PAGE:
• Lady2Lazy says:

      I fell in love with Tom Hanks when he stared in Bossom Buddies and that show was hilarious!! I also ran to the theater to see Splash, but also in part because I love Ron Howard movies, he is extremely talented.
      I think that Tom Hanks is one of the most gracious, humble, loving and supportive men in Hollywood now, and that is a tough combination to find nowadays no matter what city you refer to. Leave it to Tom Hanks to publicly point out the support and care that his friends showered him with.
      I also remember how some of the older Hollywood greats met up with each other, lived together and have stayed friends for years. Like Robin Williams and Christopher Reeve, Gene Hackman and Dustin Hoffman.

    • holly hobby says:

      I remember Bosom Buddies! I like how he is still friends with Peter Scolari in real life. Peter was cast in some of Tom’s movies (the ones he produced) like That Thing You Do! You can tell that if Tom considers you a friend, you’re his friend for life!

    • Juls says:

      Please dont forget Turner and Hooch! A feel-good classic!

  5. egot says:

    Tom Hanks’ Bachelor Party movie is crazy funny. The scene with his future father in law by the pool…..i decided to live my life like that when i was a kid

  6. leskat says:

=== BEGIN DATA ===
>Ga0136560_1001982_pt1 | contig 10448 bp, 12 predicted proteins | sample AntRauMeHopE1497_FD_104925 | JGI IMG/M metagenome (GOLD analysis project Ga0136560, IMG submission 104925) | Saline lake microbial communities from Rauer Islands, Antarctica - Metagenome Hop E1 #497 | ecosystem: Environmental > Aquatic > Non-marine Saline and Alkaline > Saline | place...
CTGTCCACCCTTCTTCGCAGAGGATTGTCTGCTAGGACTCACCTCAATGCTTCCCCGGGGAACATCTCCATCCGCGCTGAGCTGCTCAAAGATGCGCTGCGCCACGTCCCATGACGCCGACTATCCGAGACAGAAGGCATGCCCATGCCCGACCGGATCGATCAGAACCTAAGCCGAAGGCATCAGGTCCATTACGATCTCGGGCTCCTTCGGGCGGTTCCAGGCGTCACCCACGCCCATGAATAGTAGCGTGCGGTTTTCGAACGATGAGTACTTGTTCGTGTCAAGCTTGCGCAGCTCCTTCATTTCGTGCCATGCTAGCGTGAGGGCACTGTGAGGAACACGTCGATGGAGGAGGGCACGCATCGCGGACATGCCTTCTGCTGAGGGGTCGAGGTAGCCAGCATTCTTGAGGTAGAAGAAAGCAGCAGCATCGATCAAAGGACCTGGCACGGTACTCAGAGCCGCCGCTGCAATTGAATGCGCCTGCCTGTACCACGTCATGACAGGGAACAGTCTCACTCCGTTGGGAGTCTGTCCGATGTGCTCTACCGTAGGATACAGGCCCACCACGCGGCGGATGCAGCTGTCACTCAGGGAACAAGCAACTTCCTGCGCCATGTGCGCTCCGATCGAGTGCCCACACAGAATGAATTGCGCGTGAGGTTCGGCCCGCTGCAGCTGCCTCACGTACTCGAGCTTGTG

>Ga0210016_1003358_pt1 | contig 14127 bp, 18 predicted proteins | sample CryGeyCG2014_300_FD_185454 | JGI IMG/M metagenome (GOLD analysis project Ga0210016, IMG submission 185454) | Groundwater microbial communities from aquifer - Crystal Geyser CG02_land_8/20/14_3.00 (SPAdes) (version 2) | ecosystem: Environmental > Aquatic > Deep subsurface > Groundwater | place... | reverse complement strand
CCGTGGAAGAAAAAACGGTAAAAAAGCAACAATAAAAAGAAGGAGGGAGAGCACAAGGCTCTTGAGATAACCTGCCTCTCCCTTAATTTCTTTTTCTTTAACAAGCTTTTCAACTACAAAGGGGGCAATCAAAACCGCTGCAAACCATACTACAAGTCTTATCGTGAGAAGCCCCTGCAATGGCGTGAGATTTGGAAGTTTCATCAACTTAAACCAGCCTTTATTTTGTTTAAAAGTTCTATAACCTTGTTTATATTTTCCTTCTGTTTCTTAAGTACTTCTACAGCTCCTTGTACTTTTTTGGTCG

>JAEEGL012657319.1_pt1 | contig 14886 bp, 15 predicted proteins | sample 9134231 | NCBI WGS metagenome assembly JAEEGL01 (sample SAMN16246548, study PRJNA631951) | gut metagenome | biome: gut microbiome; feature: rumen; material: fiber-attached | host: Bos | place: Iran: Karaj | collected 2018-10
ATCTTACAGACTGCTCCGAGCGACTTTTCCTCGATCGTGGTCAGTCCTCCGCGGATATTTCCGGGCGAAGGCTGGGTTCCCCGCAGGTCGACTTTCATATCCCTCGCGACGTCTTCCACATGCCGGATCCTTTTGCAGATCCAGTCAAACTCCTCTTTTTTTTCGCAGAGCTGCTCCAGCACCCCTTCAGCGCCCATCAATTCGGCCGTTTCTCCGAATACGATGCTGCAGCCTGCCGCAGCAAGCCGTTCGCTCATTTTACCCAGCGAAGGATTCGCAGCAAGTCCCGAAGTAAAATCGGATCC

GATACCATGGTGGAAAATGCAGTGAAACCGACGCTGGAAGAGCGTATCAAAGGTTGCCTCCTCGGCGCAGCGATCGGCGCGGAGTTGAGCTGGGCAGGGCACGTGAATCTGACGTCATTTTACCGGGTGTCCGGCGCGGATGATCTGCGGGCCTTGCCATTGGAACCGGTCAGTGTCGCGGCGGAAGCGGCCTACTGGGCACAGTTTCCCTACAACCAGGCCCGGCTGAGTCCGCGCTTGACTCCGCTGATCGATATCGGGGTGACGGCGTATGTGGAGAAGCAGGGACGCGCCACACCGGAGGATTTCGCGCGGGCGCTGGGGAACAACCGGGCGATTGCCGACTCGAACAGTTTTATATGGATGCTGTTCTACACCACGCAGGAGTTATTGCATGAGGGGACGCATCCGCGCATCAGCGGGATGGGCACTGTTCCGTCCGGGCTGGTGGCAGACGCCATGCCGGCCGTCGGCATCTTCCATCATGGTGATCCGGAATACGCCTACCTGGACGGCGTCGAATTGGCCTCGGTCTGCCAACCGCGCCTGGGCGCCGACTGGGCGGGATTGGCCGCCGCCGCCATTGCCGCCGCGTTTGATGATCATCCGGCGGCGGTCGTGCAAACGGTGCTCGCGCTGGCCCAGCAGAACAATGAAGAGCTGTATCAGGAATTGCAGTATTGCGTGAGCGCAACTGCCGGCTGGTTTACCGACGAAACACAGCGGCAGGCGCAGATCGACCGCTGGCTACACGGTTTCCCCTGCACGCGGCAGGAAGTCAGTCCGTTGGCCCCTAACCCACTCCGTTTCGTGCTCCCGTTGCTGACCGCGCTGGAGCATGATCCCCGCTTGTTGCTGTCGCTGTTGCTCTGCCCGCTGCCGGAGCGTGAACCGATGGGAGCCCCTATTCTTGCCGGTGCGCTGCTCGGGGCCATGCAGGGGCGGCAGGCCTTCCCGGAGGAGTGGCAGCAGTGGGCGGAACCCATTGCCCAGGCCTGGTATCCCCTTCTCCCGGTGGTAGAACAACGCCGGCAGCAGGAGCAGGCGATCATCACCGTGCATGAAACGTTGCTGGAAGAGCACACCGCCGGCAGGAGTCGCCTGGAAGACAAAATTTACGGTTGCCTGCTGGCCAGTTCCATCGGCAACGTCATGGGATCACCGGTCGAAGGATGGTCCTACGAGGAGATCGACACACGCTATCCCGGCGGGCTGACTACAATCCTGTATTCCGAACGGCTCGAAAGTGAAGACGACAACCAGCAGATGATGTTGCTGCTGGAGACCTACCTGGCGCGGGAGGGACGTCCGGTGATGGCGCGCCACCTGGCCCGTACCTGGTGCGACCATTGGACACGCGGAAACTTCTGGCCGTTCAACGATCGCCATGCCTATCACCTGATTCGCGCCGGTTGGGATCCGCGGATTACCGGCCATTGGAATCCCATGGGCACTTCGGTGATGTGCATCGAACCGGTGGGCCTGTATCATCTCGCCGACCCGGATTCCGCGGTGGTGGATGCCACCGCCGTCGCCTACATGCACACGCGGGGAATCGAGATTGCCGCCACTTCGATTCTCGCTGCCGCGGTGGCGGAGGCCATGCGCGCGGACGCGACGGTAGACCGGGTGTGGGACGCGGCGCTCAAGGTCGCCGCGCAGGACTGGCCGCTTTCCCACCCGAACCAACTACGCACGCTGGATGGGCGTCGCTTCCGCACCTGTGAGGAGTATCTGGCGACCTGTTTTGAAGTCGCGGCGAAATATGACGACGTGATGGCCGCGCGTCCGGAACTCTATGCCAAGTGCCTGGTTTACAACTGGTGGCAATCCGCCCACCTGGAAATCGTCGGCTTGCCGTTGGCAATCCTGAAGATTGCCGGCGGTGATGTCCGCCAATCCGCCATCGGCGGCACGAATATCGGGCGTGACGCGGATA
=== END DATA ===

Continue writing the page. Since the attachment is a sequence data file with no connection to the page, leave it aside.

I think this is what has been missing in celebrity culture- love and appreciation and gratefulness for those who have helped along the way. You hardly ever hear these types of stories and when you do it’s just so refreshing. Tom Hanks is the real deal and I’d love to hear more about his life.

  7. insertpunhere says:

    Every time I read something about Tom Hanks, I just feel a little calmer. He’s the human equivalent of comfort food, and I love him for that.

    Immediately after feeling that warm fuzziness though, I think, “please don’t let him be the next secret asshole who gets outed.” I cannot live in a world where Tom Hanks is not truly this great of a person in real life.

  8. MSOC says:

    I think I’d find this more touching if it weren’t obvious he’s never once put either man in any of the films he’s made. Surely he has enough clout to do so – and in so doing provide them with a tangible thanks.

  9. Green Is Good says:

    Bosom Buddies forever!!